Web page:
We're all trying to do our little bit to help the environment, but surprisingly little public information is available about the fuel efficiency, and therefore carbon intensity, of international flights.
To rectify this, the International Council on Clean Transportation has published a report that summarises the first public, transparent assessment of the fuel efficiency of the top 20 airlines operating non-stop transatlantic passenger flights linking Europe to the U.S. and Canada. The study combined the highest quality publicly available and commercial operations data with sophisticated aircraft fuel burn modelling to benchmark the fuel efficiency of carriers on a passenger kilometre basis.
And here are the results for the top 20 airlines:
Fuel efficiency of the top 20 airlines on transatlantic routes, 2014
Extra fuel used on transatlantic routes, 2014
The report investigated key drivers of the observed fuel efficiency gap across carriers. Factors
investigated include the average fuel burn of the aircraft operated along with operational parameters like aircraft seating configuration, passenger load factor, and belly freight carriage.
Seating configuration and the average fuel burn of aircraft operated were found to be the two most important drivers overall, collectively explaining about 80% of the variation in airline fuel efficiency.
Passenger load factor and freight carriage were found to be relatively less important.
The impact of premium seating on emissions is substantial: first class and business seats counted for only 14% of available seat kilometres (ASKs) flown on transatlantic routes but were responsible for approximately one third of overall emissions.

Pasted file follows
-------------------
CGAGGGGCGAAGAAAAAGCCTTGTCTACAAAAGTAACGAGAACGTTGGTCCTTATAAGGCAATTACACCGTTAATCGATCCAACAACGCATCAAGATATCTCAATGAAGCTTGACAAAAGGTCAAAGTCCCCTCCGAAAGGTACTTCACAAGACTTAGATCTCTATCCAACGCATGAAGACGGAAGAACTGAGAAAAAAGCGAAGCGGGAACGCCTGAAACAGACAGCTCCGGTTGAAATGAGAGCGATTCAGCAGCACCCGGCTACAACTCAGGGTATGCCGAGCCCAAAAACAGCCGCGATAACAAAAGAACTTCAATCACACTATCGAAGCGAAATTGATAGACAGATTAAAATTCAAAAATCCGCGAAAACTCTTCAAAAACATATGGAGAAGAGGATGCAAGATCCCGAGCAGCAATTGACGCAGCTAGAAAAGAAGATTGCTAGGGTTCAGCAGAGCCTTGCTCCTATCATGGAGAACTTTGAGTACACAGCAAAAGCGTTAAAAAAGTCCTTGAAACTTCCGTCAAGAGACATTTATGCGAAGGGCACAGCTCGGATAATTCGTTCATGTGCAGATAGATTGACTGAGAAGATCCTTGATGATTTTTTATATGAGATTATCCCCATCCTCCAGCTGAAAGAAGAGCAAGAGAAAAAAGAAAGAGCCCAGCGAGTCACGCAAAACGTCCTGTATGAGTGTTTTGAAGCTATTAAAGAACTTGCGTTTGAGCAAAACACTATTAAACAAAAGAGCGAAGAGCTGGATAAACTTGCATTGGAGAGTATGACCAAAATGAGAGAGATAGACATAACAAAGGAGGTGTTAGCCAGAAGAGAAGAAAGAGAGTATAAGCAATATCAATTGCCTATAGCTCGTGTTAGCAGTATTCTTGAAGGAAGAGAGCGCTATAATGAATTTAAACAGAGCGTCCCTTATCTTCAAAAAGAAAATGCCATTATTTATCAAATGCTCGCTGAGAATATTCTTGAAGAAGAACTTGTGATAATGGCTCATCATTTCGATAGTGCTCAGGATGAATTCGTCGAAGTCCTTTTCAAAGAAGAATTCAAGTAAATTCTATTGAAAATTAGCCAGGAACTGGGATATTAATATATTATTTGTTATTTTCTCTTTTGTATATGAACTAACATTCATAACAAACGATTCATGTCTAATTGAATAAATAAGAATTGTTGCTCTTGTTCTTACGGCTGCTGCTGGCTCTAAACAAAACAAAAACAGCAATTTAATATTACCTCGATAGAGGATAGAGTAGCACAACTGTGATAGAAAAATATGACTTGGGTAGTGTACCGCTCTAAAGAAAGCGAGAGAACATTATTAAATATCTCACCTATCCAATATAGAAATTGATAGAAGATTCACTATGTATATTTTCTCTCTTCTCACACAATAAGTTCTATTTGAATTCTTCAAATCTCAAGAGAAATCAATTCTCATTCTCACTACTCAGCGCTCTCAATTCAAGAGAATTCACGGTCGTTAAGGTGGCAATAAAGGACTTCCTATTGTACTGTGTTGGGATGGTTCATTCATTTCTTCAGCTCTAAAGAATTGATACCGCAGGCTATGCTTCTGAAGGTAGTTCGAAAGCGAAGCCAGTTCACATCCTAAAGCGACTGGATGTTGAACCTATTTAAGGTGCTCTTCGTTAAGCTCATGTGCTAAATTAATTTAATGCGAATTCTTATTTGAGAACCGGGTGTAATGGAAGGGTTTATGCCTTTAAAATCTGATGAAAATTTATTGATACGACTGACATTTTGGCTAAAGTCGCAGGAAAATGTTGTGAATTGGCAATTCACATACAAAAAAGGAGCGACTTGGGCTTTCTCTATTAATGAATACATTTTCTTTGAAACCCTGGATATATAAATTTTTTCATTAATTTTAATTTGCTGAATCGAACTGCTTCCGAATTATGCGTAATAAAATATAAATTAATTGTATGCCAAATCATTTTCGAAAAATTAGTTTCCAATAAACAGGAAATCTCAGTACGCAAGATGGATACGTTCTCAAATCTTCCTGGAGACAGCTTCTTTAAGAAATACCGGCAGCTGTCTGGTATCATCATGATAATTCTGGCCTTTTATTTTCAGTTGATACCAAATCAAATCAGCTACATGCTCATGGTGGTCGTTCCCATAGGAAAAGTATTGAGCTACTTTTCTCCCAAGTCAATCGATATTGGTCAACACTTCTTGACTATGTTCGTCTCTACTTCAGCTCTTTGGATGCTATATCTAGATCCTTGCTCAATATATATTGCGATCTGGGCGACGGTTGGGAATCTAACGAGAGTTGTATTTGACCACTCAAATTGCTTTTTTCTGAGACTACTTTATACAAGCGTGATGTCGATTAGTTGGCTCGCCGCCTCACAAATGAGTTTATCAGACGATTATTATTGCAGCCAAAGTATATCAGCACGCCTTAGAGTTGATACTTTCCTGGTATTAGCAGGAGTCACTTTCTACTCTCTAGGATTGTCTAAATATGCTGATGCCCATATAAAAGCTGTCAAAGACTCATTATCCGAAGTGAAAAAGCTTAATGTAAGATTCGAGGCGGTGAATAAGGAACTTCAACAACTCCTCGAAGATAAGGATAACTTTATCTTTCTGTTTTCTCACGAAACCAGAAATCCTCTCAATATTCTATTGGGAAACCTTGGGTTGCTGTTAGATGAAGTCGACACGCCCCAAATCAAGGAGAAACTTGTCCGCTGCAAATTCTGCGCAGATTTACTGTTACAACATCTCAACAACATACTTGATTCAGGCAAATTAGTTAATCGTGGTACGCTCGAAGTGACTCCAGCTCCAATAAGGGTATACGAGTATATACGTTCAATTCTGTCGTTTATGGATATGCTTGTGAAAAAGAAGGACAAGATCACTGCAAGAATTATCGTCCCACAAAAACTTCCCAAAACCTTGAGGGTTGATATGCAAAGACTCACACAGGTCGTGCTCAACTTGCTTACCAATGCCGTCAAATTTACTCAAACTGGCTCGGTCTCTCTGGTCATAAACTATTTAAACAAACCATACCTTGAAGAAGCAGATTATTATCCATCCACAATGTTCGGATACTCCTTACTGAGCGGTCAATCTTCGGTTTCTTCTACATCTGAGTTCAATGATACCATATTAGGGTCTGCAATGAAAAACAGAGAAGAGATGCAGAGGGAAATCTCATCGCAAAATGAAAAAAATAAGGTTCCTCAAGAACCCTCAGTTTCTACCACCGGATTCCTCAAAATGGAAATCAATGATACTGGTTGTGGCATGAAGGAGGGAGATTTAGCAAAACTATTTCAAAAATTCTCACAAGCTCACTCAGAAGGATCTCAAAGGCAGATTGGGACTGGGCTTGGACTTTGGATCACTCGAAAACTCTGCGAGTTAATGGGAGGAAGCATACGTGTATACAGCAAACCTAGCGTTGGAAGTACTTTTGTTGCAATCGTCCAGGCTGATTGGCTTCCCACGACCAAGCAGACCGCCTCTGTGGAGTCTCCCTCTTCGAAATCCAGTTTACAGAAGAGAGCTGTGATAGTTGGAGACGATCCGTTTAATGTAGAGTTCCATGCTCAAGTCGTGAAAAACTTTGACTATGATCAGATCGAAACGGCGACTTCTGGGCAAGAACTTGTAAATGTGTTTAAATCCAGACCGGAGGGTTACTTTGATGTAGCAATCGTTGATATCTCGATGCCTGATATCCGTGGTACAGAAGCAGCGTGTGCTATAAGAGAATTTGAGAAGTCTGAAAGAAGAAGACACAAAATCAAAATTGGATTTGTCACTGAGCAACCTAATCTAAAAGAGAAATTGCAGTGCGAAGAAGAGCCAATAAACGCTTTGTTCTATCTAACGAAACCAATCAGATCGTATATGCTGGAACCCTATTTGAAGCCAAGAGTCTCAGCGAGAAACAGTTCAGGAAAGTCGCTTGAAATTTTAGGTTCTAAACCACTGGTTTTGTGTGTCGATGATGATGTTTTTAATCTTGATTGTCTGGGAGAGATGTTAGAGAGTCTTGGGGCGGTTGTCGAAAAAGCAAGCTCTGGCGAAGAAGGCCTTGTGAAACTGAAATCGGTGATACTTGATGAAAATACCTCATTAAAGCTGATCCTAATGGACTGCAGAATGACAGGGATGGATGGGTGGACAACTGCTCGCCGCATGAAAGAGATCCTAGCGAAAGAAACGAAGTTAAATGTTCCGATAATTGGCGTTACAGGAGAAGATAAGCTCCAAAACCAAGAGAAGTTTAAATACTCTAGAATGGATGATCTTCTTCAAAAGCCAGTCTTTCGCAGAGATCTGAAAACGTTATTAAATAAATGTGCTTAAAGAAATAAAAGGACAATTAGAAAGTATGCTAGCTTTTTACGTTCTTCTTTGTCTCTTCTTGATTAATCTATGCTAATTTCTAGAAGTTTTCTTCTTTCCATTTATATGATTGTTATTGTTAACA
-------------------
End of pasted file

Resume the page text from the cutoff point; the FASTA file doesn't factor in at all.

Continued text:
Other conclusions of the study are as follows:
1. The significant gap (up to 51%) between industry leaders such as Norwegian Air Shuttle and
legacy carriers such as Lufthansa, SAS, and British Airways reveals a large disparity in airline
fuel efficiency on transatlantic operations. Surprisingly, the transatlantic efficiency gap is
roughly double that seen for the U.S. domestic market, which was only 25% in 2014.
2. The very high fuel efficiency of Norwegian Air Shuttle demonstrates the central role of technology in reducing CO 2 emissions from the aviation sector. Airlines that invest in new, advanced aircraft are more fuel-efficient than airlines that use older, less efficient aircraft. This finding draws attention to the importance of reducing aircraft fuel burn, in particular the role of new, more advanced aircraft types in improving overall airline efficiency.
3. The 50%+ gap in fuel efficiency suggests there is a large and underestimated potential for
in-sector CO 2 emission reductions. This highlights the role for additional policies to limit aviation emissions, notably the CO 2 standard being developed by the International Civil Aviation Organization (ICAO ) and a global market-based measure (MBM) to price aviation carbon.
4. Finally, accurate and transparent data are the cornerstone for assessing the fuel efficiency
of airlines. Improved data reporting would help travellers concerned about their carbon
footprint make more informed purchasing decisions and help policy-makers craft policies to
reduce the environmental impact of flying.
If you have an environmental policy and/or ISO14001 accreditation, you may wish to consider the above information when your travel policy is next up for review.